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Fabius presents new draft ahead of climate deal deadline

Dominique Faget , AFP | French Foreign Minister Laurent Fabius takes part in a plenary session at the COP21 United Nations climate change conference in Le Bourget, outside Paris, on December 9, 2015

French Foreign Minister Laurent Fabius on Wednesday presented a new draft UN agreement on climate change at the COP 21 conference as international negotiations sped toward a Friday deadline.


special correspondent at the COP 21 climate conference

Fabius, who is also presiding over the key UN summit, handed the 29-page document just after 3 p.m. (1400 GMT) to the 196 parties gathered for talks at Le Bourget convention centre outside Paris, two hours after the draft was originally expected.

"The text is not the final version, and it may contain some misinterpretations," Fabius told country delegates who gathered in the plenary hall, "but it represents a step forward".

Negotiators now have two days left to make their final mark-ups and hammer out a final deal to help keep global temperatures from rising above levels that scientists warn could have catastrophic results for the planet.

Fabius said much progress had been made in the areas of adaptation and mitigation, which would allow negotiators to concentrate their efforts on the concept of "losses and damages".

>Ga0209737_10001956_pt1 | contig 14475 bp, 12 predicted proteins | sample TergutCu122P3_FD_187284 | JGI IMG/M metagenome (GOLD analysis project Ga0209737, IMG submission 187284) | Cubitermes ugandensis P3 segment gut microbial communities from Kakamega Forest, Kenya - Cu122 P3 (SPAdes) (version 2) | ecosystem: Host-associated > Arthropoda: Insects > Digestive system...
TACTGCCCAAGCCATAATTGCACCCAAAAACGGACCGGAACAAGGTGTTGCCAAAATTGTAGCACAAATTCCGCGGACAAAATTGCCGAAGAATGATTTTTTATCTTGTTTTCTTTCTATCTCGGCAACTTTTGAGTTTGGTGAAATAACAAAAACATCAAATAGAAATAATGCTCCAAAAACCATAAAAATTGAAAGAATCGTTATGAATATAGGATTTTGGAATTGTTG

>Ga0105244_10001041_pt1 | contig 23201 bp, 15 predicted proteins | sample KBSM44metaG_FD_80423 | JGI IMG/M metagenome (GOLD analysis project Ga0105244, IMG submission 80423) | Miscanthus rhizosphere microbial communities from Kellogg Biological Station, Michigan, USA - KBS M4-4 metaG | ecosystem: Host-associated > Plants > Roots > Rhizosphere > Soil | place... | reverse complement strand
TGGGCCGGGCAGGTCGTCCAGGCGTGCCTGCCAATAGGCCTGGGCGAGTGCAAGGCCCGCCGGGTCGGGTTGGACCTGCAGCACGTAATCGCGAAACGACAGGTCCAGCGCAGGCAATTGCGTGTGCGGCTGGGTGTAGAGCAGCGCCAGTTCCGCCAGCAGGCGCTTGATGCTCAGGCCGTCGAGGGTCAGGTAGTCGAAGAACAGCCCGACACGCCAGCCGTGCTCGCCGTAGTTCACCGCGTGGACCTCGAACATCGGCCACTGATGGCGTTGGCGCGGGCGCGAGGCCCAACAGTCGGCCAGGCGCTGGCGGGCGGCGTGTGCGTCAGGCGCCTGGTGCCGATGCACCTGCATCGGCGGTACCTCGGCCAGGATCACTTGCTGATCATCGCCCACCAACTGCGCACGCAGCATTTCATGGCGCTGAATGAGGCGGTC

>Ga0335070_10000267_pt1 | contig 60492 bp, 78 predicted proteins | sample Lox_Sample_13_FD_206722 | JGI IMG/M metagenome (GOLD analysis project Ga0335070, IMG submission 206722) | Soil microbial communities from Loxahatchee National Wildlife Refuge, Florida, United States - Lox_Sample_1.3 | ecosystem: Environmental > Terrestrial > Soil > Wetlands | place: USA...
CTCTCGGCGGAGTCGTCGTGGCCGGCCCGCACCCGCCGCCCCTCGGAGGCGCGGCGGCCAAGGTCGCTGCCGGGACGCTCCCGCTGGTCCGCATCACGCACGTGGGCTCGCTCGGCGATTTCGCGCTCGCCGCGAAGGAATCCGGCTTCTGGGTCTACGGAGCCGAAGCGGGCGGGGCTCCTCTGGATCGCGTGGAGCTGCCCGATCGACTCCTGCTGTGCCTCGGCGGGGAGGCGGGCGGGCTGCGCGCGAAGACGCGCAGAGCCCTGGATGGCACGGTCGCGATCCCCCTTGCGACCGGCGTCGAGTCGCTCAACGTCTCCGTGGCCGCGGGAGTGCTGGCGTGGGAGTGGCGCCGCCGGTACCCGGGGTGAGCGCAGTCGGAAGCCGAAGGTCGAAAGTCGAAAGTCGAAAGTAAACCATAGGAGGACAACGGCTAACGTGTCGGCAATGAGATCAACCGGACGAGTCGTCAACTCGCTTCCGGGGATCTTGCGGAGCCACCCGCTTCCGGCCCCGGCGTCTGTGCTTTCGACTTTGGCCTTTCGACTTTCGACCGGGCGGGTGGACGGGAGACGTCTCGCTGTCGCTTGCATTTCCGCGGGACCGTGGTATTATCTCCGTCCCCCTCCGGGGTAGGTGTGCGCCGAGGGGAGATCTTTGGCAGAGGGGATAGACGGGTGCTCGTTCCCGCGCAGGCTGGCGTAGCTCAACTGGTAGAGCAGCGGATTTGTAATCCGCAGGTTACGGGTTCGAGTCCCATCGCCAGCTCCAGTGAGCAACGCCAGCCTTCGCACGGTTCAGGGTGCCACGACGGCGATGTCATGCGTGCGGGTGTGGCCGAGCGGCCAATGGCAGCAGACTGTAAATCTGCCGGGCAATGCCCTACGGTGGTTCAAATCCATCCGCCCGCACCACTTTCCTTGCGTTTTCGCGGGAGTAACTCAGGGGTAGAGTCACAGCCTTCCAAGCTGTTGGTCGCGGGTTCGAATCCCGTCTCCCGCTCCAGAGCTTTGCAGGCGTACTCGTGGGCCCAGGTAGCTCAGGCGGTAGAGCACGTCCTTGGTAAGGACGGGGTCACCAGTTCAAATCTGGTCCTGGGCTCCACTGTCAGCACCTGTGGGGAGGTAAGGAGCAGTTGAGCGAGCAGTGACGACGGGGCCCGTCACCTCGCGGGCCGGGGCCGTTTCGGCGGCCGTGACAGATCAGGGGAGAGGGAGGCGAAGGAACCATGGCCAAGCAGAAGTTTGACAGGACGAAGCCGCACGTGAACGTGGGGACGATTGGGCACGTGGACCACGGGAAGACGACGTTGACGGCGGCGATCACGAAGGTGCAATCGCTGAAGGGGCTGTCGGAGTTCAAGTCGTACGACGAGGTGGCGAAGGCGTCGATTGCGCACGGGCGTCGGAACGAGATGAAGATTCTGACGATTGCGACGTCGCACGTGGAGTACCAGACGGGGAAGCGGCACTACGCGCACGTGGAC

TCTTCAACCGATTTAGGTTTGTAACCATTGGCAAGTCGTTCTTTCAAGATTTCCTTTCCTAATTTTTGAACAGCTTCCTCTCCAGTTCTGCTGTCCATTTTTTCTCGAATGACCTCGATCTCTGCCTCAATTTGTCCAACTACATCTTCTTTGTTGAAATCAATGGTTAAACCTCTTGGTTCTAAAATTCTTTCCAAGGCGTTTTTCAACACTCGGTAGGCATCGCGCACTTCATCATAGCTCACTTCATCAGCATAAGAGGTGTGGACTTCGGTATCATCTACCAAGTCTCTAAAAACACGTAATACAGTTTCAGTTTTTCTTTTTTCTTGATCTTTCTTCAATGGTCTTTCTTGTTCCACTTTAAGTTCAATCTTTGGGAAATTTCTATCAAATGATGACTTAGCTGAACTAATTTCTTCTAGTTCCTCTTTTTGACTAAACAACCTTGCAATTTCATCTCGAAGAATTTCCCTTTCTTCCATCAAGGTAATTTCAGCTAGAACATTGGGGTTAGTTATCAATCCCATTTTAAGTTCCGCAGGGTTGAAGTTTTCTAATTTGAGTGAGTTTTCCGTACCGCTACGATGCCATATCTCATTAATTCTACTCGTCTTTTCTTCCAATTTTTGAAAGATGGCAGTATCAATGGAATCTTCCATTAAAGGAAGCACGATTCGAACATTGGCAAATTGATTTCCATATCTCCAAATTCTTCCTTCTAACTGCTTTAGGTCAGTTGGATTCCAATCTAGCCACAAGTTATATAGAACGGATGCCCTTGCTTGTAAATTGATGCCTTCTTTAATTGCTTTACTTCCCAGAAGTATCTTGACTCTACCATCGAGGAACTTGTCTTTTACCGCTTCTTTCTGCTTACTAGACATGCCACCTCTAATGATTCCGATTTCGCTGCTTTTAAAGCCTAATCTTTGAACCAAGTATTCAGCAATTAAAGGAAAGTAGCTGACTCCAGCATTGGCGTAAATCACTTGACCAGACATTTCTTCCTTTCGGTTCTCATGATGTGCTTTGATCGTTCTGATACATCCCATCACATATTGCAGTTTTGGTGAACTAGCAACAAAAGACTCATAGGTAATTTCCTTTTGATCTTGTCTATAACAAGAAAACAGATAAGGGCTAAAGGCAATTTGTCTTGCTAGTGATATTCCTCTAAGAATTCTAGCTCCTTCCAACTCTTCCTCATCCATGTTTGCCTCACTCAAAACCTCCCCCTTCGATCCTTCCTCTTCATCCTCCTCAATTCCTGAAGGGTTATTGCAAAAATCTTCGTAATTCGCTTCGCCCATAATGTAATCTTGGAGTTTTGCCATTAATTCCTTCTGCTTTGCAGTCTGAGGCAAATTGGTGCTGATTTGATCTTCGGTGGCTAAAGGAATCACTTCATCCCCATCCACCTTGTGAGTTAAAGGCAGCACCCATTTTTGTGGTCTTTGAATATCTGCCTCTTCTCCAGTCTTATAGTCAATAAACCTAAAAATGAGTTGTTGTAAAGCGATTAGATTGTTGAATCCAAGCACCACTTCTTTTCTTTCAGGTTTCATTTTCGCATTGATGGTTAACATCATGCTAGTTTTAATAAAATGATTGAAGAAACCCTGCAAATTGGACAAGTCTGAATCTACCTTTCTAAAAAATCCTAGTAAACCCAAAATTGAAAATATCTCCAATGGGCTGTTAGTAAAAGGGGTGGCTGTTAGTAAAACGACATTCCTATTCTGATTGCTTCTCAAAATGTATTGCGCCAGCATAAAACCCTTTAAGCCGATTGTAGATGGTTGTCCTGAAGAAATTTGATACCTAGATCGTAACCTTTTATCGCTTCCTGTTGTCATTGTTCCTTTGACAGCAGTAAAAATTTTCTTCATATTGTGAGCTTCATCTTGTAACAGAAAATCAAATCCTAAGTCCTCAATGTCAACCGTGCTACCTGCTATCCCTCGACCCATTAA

Adaptation refers to the money used to help poorer countries deal with the immediate effects of climate change, while mitigation refers to efforts to reduce greenhouse gas emissions.

He said that more progress was needed , especially in the areas of differentiation, finance and the overall ambition of the final agreement. Differentiation means climate action demands made on countries can vary according to each country's resources.

A new round of negotiations was scheduled to start at Le Bourget as early as 8 p.m.

Vague language

Kaisa Kosenen, a campaigner and spokeswoman with Greenpeace, worried that language about long-term goals in the new text had become more vague.

The goal to achieve "zero global greenhouse gas emissions between 2060-2080" had been replaced with "by end of the century or by mid-century," she noted.

Kosenen said there had been little progress in defining "ratcheting-up mechanisms" that would require countries to quickly improve their individual commitments in the short term. "That is still the big question," she told FRANCE 24.

Armelle Le Comte, a campaigner with Oxfam, said she was encouraged to see that a quantified financial package post-2020 was still on the table, but worried that no consensus had been reached with so little time left.

US adds $400 million

Earlier on Wednesday, US Secretary of State John Kerry announced the United States would double its public grants for climate adaptation by the year 2020.

American officials confirmed the US budget for adaptation would increase from around $430 million in 2014 to more than $800 million in the next five years.

The increase would not come at the cost of Washington's existing climate commitments, and would go toward such projects as protecting mangrove forests and improving local weather forecasts, the AFP reported.

Kerry said the US stood with other world leaders who understood the urgency of reaching an agreement "in the next 36 to 48 hours".

"If any challenge requires global cooperation and robust diplomacy, it's climate change", Kerry said. "Unless the global community takes bold steps now, we will be facing unthinkable harm... potentially to life itself".

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